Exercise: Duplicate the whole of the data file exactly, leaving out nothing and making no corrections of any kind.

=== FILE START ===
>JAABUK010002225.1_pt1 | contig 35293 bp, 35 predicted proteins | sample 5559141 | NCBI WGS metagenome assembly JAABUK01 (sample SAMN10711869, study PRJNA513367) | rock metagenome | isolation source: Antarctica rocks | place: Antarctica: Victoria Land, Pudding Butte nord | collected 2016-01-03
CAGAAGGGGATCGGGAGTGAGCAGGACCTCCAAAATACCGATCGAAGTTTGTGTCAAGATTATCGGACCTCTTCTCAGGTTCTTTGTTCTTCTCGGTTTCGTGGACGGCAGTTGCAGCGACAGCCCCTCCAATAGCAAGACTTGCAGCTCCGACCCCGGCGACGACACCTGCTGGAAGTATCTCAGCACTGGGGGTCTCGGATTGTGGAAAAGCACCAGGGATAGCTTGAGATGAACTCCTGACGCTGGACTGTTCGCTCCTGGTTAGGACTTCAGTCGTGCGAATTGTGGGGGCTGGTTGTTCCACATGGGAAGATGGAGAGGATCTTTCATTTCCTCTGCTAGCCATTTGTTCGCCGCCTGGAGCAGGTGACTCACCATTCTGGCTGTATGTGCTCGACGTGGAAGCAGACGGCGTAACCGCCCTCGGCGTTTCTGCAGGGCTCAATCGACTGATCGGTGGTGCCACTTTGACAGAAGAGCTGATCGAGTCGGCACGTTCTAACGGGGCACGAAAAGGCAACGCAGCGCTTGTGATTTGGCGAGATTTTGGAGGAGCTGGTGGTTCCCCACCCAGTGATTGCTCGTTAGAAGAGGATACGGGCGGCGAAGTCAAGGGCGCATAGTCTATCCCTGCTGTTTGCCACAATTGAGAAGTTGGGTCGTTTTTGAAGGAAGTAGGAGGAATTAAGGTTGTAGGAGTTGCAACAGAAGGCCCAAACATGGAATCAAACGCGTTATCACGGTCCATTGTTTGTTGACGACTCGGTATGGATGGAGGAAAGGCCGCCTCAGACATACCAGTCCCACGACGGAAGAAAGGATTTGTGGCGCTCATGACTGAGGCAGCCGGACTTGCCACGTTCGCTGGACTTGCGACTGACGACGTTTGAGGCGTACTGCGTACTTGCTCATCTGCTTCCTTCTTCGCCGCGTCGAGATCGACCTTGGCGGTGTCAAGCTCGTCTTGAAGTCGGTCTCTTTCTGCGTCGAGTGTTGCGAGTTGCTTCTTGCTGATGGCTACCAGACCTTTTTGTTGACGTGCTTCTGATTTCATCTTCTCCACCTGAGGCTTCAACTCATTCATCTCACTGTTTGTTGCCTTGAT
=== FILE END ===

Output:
>JAABUK010002225.1_pt1 | contig 35293 bp, 35 predicted proteins | sample 5559141 | NCBI WGS metagenome assembly JAABUK01 (sample SAMN10711869, study PRJNA513367) | rock metagenome | isolation source: Antarctica rocks | place: Antarctica: Victoria Land, Pudding Butte nord | collected 2016-01-03
CAGAAGGGGATCGGGAGTGAGCAGGACCTCCAAAATACCGATCGAAGTTTGTGTCAAGATTATCGGACCTCTTCTCAGGTTCTTTGTTCTTCTCGGTTTCGTGGACGGCAGTTGCAGCGACAGCCCCTCCAATAGCAAGACTTGCAGCTCCGACCCCGGCGACGACACCTGCTGGAAGTATCTCAGCACTGGGGGTCTCGGATTGTGGAAAAGCACCAGGGATAGCTTGAGATGAACTCCTGACGCTGGACTGTTCGCTCCTGGTTAGGACTTCAGTCGTGCGAATTGTGGGGGCTGGTTGTTCCACATGGGAAGATGGAGAGGATCTTTCATTTCCTCTGCTAGCCATTTGTTCGCCGCCTGGAGCAGGTGACTCACCATTCTGGCTGTATGTGCTCGACGTGGAAGCAGACGGCGTAACCGCCCTCGGCGTTTCTGCAGGGCTCAATCGACTGATCGGTGGTGCCACTTTGACAGAAGAGCTGATCGAGTCGGCACGTTCTAACGGGGCACGAAAAGGCAACGCAGCGCTTGTGATTTGGCGAGATTTTGGAGGAGCTGGTGGTTCCCCACCCAGTGATTGCTCGTTAGAAGAGGATACGGGCGGCGAAGTCAAGGGCGCATAGTCTATCCCTGCTGTTTGCCACAATTGAGAAGTTGGGTCGTTTTTGAAGGAAGTAGGAGGAATTAAGGTTGTAGGAGTTGCAACAGAAGGCCCAAACATGGAATCAAACGCGTTATCACGGTCCATTGTTTGTTGACGACTCGGTATGGATGGAGGAAAGGCCGCCTCAGACATACCAGTCCCACGACGGAAGAAAGGATTTGTGGCGCTCATGACTGAGGCAGCCGGACTTGCCACGTTCGCTGGACTTGCGACTGACGACGTTTGAGGCGTACTGCGTACTTGCTCATCTGCTTCCTTCTTCGCCGCGTCGAGATCGACCTTGGCGGTGTCAAGCTCGTCTTGAAGTCGGTCTCTTTCTGCGTCGAGTGTTGCGAGTTGCTTCTTGCTGATGGCTACCAGACCTTTTTGTTGACGTGCTTCTGATTTCATCTTCTCCACCTGAGGCTTCAACTCATTCATCTCACTGTTTGTTGCCTTGAT